Additional information on the 20 taxon pairs and their distributions can be obtained from the Flora of China (http://www.efloras.org) and the Flora of North America (http://floranorthamerica.org/). The 20 taxon pairs we compared span a range of divergence times (Xiang et al., 1998; Xiang et al., 2000; Milne and Abbott, 2002; Donoghue and Smith, 2004Wen et al., 2010; Harris et al., 2013; Wen et al., 2016), mostly representing sister species or varieties; however, in a few cases, the selected species represent sister clades of one vs. two species (Calycanthus, Gelsemium, Sassafras), one vs. a few species (Hamamelis), or two or three vs. a few species (Cornus-1, Liquidambar).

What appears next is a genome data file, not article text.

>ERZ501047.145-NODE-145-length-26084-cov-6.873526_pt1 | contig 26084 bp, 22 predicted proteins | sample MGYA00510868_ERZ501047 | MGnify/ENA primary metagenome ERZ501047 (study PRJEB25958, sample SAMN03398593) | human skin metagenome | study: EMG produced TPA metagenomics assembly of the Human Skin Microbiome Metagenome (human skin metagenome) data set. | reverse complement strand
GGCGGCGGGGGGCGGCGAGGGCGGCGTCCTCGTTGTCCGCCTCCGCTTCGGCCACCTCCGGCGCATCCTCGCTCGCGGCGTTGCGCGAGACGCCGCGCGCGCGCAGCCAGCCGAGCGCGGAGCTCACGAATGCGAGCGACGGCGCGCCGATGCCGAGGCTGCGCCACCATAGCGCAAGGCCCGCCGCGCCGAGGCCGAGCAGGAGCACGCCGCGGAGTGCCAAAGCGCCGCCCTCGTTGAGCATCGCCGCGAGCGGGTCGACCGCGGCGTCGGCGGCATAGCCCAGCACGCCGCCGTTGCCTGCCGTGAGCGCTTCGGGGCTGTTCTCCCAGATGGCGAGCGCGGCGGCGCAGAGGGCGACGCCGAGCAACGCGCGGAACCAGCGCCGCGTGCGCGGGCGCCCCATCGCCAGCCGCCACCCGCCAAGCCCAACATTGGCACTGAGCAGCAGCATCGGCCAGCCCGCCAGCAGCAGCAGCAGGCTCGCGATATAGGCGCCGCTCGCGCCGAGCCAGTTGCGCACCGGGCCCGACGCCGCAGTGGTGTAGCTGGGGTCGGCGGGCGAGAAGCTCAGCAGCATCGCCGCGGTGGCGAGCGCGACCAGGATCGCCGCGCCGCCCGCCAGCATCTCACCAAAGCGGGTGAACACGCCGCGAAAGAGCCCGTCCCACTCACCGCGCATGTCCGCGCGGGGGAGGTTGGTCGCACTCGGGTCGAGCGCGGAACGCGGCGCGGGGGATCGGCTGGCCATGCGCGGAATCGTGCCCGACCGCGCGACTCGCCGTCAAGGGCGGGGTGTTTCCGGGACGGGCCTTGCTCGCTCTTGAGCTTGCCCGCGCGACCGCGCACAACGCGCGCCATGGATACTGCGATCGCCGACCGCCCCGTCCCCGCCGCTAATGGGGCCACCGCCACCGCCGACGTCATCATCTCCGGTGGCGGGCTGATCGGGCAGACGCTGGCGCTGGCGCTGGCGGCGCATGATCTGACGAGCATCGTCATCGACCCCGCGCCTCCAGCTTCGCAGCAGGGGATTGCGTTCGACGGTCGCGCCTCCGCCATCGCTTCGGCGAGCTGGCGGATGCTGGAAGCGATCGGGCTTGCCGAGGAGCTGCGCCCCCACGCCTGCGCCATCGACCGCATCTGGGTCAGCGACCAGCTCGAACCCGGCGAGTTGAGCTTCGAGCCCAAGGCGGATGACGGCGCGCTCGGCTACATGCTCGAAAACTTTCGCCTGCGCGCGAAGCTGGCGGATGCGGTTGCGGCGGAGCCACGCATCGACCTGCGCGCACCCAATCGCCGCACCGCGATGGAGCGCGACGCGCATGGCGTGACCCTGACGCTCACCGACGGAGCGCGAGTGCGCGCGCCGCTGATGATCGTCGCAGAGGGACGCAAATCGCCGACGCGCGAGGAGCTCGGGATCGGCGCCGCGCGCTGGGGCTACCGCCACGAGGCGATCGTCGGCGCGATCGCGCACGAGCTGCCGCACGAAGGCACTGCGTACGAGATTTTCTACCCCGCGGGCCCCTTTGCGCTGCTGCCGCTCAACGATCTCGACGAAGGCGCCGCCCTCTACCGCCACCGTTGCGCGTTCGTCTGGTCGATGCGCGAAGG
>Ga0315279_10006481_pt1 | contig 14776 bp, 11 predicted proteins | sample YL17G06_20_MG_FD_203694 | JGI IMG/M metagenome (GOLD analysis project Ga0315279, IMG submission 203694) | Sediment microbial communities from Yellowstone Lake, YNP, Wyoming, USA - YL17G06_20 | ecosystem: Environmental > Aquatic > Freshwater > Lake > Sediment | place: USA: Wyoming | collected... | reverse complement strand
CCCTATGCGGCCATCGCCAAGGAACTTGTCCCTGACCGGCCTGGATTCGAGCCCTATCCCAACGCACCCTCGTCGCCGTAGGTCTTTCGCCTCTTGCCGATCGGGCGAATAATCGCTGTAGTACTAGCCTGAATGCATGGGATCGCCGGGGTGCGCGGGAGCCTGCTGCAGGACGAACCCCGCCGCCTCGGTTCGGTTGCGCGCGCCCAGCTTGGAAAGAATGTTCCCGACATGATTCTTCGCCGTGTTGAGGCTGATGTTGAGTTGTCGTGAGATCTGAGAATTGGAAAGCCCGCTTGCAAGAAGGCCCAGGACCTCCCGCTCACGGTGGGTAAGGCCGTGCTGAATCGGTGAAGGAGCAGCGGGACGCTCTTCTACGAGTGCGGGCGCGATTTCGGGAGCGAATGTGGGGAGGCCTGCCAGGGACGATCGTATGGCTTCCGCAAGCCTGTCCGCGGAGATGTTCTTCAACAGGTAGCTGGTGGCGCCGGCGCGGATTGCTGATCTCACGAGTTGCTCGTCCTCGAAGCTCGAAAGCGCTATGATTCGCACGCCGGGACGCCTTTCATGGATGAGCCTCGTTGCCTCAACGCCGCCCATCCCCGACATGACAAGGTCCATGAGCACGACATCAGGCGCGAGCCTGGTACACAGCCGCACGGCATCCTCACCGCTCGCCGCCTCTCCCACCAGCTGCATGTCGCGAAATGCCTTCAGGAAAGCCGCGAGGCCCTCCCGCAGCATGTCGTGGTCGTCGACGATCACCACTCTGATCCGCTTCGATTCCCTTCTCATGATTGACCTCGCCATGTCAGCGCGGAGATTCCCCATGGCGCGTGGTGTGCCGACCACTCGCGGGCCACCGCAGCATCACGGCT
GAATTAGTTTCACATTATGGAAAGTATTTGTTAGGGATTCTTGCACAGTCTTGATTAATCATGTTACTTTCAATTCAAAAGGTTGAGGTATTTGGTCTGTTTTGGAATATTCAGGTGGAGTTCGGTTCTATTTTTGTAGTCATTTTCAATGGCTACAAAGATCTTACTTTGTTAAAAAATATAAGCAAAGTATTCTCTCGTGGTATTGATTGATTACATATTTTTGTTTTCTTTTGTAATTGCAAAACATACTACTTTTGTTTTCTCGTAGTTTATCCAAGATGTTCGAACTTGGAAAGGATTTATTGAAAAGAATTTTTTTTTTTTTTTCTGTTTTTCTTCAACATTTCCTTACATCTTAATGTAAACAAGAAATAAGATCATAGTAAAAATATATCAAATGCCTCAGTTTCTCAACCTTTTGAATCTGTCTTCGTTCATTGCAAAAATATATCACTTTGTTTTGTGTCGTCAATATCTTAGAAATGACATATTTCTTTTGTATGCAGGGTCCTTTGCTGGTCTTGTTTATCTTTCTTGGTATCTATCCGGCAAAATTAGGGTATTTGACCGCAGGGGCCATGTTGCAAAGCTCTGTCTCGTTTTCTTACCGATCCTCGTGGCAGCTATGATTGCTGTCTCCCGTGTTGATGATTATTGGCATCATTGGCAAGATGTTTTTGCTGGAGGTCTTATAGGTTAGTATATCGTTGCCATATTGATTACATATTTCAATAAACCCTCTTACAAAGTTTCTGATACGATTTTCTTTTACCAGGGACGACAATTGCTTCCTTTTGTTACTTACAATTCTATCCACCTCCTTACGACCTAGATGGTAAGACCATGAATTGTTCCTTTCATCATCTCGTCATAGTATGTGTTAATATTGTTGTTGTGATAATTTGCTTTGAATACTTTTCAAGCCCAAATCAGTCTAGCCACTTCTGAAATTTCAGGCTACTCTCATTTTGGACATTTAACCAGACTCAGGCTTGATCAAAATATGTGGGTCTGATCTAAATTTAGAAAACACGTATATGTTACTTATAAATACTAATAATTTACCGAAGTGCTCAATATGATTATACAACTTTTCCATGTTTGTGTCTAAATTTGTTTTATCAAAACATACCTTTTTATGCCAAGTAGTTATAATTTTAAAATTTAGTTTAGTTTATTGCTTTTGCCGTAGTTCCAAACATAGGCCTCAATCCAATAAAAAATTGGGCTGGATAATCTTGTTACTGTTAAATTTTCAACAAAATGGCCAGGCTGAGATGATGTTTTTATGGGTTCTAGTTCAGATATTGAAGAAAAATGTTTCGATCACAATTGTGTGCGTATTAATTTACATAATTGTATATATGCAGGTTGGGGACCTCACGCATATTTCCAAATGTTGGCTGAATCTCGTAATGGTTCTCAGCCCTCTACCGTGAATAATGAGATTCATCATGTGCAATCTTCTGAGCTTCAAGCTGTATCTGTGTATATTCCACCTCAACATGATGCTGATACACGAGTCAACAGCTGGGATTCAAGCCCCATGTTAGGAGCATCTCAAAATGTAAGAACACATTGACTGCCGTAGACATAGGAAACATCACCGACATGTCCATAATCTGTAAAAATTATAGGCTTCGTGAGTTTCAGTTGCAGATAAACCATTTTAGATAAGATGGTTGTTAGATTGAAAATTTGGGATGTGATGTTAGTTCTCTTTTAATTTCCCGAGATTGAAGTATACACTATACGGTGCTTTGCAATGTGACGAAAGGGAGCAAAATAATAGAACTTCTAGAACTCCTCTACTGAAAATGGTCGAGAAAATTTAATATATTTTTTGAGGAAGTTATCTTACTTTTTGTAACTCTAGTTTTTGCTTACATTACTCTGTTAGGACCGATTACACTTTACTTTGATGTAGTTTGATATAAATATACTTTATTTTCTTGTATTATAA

We examined the pattern of variation of synonymous substitutions (Ks; the number of synonymous substitutions per synonymous site), nonsynonymous substitutions (Ka; the number of nonsynonymous substitutions per nonsynonymous site), and the ratio (Ka/Ks) for each POG within each taxon pair using a custom pipeline (Appendix 1—figure 2) and compared the patterns among taxon pairs representing these diverse angiosperm lineages. The ratio of nonsynonymous to synonymous nucleotide substitutions (Ka/Ks) is probably the most common measure of selection pressure and for identifying positive selection (Ka/Ks > 1) (Yang, 2003) in molecular evolutionary studies. The method is known to be a conservative approach to call positive selection on a gene as it uses an average Ka/Ks ratio across all nucleotide sites. We also examined the relative proportions of genes under different levels of selection forces and identify and annotate genes under strong positive selection based on the Ka/Ks values (>2). Finally, we tested if the level of molecular divergence at synonymous sites (as measured by Ks at the peak frequency) reflects the relative divergence time of the species pair. Results from such analyses will illuminate the genomic pattern of genetic divergence of these genes under geographic isolation, and may also shed light on a small window of genomic divergence that unfolds as speciation proceeds through time. Furthermore, this study will provide a ‘genome-wide’ view of evolutionary divergence of species exhibiting the EA-ENA phytogeographic pattern, in comparison to previous understanding based on a few gene regions. The POGs examined in this study represented 52–68% of the total orthologous gene families in the transcriptome data (Supplementary file 1).